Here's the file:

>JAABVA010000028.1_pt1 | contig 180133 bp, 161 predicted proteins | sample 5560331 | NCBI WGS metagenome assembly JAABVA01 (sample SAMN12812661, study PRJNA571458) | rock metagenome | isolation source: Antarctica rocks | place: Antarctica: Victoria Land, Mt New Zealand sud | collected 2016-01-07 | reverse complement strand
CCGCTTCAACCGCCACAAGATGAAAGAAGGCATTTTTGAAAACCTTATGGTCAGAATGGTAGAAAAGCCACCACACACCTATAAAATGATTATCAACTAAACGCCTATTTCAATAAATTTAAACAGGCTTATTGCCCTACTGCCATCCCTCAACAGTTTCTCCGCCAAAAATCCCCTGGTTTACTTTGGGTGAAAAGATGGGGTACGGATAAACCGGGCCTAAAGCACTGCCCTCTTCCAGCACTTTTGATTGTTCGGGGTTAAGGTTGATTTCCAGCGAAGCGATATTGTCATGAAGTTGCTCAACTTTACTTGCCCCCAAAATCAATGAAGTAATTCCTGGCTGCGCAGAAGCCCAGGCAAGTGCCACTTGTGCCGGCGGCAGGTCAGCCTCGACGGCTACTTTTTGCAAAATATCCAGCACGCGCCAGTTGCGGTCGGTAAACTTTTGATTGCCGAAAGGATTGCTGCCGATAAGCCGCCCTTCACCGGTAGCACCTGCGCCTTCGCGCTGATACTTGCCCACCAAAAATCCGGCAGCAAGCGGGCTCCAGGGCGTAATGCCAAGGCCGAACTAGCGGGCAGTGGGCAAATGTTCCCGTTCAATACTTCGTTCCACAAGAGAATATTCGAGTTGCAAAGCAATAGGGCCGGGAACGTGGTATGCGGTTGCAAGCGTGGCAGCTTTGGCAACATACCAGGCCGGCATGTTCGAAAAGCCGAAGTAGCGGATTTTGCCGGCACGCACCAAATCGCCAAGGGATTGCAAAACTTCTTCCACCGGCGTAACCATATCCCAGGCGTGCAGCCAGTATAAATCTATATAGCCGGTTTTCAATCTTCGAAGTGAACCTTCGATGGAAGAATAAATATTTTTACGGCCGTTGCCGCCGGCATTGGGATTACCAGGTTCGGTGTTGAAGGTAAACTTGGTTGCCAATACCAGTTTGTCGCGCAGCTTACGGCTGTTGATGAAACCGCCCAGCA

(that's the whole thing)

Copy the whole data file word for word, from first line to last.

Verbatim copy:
>JAABVA010000028.1_pt1 | contig 180133 bp, 161 predicted proteins | sample 5560331 | NCBI WGS metagenome assembly JAABVA01 (sample SAMN12812661, study PRJNA571458) | rock metagenome | isolation source: Antarctica rocks | place: Antarctica: Victoria Land, Mt New Zealand sud | collected 2016-01-07 | reverse complement strand
CCGCTTCAACCGCCACAAGATGAAAGAAGGCATTTTTGAAAACCTTATGGTCAGAATGGTAGAAAAGCCACCACACACCTATAAAATGATTATCAACTAAACGCCTATTTCAATAAATTTAAACAGGCTTATTGCCCTACTGCCATCCCTCAACAGTTTCTCCGCCAAAAATCCCCTGGTTTACTTTGGGTGAAAAGATGGGGTACGGATAAACCGGGCCTAAAGCACTGCCCTCTTCCAGCACTTTTGATTGTTCGGGGTTAAGGTTGATTTCCAGCGAAGCGATATTGTCATGAAGTTGCTCAACTTTACTTGCCCCCAAAATCAATGAAGTAATTCCTGGCTGCGCAGAAGCCCAGGCAAGTGCCACTTGTGCCGGCGGCAGGTCAGCCTCGACGGCTACTTTTTGCAAAATATCCAGCACGCGCCAGTTGCGGTCGGTAAACTTTTGATTGCCGAAAGGATTGCTGCCGATAAGCCGCCCTTCACCGGTAGCACCTGCGCCTTCGCGCTGATACTTGCCCACCAAAAATCCGGCAGCAAGCGGGCTCCAGGGCGTAATGCCAAGGCCGAACTAGCGGGCAGTGGGCAAATGTTCCCGTTCAATACTTCGTTCCACAAGAGAATATTCGAGTTGCAAAGCAATAGGGCCGGGAACGTGGTATGCGGTTGCAAGCGTGGCAGCTTTGGCAACATACCAGGCCGGCATGTTCGAAAAGCCGAAGTAGCGGATTTTGCCGGCACGCACCAAATCGCCAAGGGATTGCAAAACTTCTTCCACCGGCGTAACCATATCCCAGGCGTGCAGCCAGTATAAATCTATATAGCCGGTTTTCAATCTTCGAAGTGAACCTTCGATGGAAGAATAAATATTTTTACGGCCGTTGCCGCCGGCATTGGGATTACCAGGTTCGGTGTTGAAGGTAAACTTGGTTGCCAATACCAGTTTGTCGCGCAGCTTACGGCTGTTGATGAAACCGCCCAGCA